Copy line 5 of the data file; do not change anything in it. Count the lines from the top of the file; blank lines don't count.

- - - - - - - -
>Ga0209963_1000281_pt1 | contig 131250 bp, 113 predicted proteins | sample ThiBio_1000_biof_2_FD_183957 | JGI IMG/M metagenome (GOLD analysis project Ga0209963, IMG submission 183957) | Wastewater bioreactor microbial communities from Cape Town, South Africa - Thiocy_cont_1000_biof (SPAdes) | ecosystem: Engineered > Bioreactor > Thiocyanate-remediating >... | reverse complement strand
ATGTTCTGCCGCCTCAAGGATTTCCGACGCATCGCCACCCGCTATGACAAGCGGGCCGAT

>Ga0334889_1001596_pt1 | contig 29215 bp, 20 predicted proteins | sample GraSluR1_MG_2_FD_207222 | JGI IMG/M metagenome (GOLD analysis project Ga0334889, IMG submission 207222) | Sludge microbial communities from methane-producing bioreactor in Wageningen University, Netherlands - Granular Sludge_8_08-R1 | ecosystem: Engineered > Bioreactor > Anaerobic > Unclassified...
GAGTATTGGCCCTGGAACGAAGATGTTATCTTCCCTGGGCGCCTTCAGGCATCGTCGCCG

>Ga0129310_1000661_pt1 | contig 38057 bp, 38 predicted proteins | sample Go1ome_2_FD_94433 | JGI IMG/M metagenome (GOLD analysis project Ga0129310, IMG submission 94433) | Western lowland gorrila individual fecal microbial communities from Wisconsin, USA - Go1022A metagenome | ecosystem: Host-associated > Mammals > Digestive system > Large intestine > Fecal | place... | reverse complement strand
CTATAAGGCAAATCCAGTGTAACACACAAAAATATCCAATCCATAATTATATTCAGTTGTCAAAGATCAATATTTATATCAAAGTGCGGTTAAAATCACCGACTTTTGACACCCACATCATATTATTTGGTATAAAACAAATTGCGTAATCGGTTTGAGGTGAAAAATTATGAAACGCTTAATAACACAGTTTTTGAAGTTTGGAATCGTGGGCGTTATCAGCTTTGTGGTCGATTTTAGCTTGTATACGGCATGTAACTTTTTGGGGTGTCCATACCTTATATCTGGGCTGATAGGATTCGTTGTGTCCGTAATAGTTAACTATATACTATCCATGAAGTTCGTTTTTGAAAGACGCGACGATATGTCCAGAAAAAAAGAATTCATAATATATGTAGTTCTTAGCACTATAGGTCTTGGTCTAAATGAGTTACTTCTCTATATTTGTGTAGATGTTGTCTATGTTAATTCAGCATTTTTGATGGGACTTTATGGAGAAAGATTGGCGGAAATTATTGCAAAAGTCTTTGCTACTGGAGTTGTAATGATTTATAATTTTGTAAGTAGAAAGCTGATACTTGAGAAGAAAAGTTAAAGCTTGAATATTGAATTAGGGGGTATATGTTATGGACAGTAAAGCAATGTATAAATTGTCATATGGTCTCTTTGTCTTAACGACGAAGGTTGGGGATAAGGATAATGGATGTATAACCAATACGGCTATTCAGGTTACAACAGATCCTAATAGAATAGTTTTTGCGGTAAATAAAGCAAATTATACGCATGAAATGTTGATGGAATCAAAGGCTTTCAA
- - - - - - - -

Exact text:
>Ga0129310_1000661_pt1 | contig 38057 bp, 38 predicted proteins | sample Go1ome_2_FD_94433 | JGI IMG/M metagenome (GOLD analysis project Ga0129310, IMG submission 94433) | Western lowland gorrila individual fecal microbial communities from Wisconsin, USA - Go1022A metagenome | ecosystem: Host-associated > Mammals > Digestive system > Large intestine > Fecal | place... | reverse complement strand